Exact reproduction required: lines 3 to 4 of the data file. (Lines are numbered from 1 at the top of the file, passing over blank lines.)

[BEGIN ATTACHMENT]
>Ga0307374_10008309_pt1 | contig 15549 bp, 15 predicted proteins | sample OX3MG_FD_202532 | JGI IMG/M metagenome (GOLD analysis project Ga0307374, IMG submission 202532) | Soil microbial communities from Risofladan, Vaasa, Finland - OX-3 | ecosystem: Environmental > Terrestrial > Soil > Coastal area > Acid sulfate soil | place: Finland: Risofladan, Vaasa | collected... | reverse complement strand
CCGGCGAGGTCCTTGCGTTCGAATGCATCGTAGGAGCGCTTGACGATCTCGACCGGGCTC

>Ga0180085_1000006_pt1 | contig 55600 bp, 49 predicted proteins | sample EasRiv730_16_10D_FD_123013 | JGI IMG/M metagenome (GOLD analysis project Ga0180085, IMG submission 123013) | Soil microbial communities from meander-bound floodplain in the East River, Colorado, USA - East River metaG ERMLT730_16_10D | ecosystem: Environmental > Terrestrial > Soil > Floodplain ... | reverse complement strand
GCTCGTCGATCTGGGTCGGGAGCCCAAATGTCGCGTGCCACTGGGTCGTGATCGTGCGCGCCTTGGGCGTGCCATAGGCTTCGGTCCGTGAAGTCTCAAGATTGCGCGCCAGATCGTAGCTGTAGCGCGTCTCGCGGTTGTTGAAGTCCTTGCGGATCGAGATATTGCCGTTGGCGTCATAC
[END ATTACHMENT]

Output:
>Ga0180085_1000006_pt1 | contig 55600 bp, 49 predicted proteins | sample EasRiv730_16_10D_FD_123013 | JGI IMG/M metagenome (GOLD analysis project Ga0180085, IMG submission 123013) | Soil microbial communities from meander-bound floodplain in the East River, Colorado, USA - East River metaG ERMLT730_16_10D | ecosystem: Environmental > Terrestrial > Soil > Floodplain ... | reverse complement strand
GCTCGTCGATCTGGGTCGGGAGCCCAAATGTCGCGTGCCACTGGGTCGTGATCGTGCGCGCCTTGGGCGTGCCATAGGCTTCGGTCCGTGAAGTCTCAAGATTGCGCGCCAGATCGTAGCTGTAGCGCGTCTCGCGGTTGTTGAAGTCCTTGCGGATCGAGATATTGCCGTTGGCGTCATAC